I sat by her in much perplexity, feeling singularly helpless and ineffective; and in a moment of weakness, not knowing what to do, I wished that Amroth were near me, to advise me; and to my relief saw him approaching, but also realised in a flash that I had acted wrongly, and that he was angry, as I had never seen him before.

He came up to us, and bending down to Cynthia with great tenderness, took her hand, and said, "Will you stay here quietly a little, Cynthia, and rest? You are perfectly safe now, and no one will come near you. We two shall be close at hand; but we must have a talk together, and see what can be done."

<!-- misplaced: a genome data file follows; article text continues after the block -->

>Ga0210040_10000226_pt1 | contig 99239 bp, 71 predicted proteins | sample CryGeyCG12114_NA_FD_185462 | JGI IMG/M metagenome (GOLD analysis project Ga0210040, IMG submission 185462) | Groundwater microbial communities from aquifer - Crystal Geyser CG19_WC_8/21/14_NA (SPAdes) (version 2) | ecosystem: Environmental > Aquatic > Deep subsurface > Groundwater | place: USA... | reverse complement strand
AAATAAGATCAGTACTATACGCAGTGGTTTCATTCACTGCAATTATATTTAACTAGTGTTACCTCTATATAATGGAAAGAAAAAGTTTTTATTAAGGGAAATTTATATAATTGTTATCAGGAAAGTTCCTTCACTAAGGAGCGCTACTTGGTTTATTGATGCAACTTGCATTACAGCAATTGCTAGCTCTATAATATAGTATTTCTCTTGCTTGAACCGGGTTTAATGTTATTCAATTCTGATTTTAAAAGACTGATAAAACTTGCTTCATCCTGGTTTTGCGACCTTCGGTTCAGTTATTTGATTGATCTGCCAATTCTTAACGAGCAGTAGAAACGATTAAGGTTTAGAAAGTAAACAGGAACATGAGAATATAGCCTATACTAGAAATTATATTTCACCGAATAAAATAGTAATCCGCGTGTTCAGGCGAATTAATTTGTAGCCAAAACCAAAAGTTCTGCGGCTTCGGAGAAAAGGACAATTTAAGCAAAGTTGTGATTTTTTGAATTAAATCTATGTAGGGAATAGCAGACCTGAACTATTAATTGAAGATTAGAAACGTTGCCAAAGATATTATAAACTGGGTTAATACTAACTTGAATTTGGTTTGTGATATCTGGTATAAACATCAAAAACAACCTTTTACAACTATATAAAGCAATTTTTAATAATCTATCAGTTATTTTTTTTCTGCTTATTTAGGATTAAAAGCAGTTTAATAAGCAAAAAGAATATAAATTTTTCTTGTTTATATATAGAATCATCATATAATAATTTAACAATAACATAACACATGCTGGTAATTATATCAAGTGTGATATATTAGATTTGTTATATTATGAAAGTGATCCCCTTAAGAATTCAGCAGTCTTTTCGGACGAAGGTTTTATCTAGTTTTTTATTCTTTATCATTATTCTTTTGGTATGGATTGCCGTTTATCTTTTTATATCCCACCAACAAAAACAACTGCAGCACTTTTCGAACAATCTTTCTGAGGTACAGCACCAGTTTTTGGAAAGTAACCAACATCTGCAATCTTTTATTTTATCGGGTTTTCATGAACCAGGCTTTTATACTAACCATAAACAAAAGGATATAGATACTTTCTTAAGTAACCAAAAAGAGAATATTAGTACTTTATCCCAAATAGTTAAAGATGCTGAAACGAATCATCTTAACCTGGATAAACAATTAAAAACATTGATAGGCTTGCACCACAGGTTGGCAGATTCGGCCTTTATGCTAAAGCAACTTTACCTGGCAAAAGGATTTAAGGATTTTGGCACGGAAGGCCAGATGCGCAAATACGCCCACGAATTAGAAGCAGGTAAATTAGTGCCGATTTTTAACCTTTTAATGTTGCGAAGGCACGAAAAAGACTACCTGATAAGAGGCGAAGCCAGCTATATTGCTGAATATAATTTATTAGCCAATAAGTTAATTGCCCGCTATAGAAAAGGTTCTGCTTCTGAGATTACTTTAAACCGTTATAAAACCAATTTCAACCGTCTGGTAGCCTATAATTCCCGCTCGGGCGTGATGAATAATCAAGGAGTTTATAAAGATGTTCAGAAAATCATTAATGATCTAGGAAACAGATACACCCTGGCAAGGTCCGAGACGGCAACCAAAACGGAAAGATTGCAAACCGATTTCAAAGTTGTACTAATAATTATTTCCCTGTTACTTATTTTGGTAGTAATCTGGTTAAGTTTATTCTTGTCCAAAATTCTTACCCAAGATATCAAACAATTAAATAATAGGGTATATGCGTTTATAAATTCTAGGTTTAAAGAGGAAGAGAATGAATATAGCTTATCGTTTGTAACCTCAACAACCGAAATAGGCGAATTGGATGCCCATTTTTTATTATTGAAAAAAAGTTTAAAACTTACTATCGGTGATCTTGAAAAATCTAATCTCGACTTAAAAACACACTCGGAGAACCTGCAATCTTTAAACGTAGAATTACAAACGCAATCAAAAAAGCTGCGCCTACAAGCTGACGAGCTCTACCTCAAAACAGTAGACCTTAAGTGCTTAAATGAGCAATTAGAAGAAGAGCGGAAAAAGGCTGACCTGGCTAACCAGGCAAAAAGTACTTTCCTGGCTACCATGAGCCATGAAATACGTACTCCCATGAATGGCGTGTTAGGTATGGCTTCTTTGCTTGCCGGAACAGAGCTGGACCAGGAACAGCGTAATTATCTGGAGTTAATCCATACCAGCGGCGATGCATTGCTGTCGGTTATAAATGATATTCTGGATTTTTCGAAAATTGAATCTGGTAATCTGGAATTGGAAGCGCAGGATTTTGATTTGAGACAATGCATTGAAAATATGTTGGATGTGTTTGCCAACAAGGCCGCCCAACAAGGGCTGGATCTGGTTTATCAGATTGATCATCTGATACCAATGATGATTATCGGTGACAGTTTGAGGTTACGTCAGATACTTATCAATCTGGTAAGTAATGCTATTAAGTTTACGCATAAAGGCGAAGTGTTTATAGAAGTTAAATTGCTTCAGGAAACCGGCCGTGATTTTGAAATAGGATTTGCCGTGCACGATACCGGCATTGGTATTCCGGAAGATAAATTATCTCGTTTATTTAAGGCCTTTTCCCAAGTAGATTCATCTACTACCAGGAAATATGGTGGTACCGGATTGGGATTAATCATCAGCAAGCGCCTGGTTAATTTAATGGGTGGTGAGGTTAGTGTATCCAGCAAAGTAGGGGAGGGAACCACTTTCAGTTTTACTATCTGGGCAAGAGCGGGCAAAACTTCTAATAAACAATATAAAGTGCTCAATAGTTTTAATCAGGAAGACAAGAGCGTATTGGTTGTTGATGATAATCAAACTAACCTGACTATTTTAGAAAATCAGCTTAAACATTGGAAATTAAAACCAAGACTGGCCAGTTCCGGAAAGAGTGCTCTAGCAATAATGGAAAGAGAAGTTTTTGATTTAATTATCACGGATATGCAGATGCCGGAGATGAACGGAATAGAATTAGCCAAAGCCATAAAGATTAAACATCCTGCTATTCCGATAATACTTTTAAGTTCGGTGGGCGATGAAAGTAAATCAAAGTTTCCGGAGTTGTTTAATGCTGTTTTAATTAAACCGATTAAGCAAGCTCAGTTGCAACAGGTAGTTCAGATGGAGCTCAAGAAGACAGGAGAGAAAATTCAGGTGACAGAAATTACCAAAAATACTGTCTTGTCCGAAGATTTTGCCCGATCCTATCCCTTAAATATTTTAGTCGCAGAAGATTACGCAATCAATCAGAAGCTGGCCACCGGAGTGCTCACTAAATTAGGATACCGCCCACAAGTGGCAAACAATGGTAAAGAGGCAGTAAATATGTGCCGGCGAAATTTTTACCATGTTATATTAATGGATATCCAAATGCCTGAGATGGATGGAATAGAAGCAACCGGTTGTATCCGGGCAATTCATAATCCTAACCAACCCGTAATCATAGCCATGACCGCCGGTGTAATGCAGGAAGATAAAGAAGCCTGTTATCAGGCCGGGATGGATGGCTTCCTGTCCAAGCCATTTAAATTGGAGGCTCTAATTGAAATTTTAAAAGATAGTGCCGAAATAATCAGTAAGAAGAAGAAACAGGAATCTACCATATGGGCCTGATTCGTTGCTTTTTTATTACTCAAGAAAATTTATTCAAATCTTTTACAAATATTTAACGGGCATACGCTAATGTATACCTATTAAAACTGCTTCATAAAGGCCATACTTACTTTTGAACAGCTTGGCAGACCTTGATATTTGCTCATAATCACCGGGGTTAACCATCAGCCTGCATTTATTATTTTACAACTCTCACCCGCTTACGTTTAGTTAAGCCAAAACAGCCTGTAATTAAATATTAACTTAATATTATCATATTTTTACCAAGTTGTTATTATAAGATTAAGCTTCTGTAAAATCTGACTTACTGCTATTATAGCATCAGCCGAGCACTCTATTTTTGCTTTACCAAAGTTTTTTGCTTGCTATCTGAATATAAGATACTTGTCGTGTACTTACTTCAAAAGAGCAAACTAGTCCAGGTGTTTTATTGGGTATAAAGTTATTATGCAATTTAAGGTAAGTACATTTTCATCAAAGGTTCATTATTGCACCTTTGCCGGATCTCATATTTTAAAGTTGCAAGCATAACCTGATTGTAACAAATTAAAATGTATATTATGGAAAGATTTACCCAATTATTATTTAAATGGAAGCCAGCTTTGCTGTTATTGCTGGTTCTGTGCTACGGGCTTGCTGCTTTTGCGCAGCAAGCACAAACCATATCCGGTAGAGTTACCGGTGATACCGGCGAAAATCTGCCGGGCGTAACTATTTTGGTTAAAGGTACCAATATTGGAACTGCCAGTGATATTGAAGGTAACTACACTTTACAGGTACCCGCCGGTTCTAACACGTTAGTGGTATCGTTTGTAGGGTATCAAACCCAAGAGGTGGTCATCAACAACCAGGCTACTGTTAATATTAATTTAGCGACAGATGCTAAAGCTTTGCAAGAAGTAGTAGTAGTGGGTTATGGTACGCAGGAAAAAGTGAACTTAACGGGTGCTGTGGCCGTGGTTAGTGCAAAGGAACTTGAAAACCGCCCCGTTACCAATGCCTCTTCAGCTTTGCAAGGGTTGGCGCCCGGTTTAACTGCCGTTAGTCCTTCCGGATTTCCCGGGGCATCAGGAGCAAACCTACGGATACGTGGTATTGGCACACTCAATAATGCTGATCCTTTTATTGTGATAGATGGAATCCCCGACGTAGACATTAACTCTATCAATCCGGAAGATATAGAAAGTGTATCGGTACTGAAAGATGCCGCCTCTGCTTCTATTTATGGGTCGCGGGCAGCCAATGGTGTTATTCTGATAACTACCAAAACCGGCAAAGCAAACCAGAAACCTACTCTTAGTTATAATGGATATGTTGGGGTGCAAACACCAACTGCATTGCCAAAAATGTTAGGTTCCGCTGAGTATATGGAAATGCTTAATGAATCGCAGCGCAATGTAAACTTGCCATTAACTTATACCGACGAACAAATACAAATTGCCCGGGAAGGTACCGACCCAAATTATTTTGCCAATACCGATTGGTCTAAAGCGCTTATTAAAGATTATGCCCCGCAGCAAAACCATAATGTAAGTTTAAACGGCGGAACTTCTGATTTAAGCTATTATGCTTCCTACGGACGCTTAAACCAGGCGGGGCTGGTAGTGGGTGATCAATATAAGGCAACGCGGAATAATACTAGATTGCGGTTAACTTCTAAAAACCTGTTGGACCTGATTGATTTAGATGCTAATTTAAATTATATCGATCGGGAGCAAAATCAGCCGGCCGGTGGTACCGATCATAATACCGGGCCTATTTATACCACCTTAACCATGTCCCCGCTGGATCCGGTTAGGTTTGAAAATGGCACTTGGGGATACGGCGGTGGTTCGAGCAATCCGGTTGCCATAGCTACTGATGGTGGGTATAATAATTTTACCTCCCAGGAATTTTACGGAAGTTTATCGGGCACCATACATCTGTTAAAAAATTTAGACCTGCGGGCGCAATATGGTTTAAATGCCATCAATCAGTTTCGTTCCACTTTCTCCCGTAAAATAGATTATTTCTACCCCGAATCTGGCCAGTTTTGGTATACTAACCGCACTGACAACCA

Cynthia smiled and released me. Amroth beckoned me to withdraw with him. When we had got out of earshot, he turned upon me very fiercely, and said, "You have made a great mess of this business."

"I know it," I said feebly, "but I cannot for the life of me see where I was wrong."

"You were wrong from beginning to end," he said. "Cannot you see that, whatever this place is, it is not a sentimental place? It is all this wretched sentiment that has done the mischief. Come," he added, "I have an unpleasant task before me, to unmask you to yourself. I don't like it, but I must do it. Don't make it harder for me."

"Very good," I said, rather angrily too. "But allow me to say this first. This is a place of muddle. One is worked too hard, and shown too many things, till one is hopelessly confused. But I had rather have your criticism first, and then I will make mine."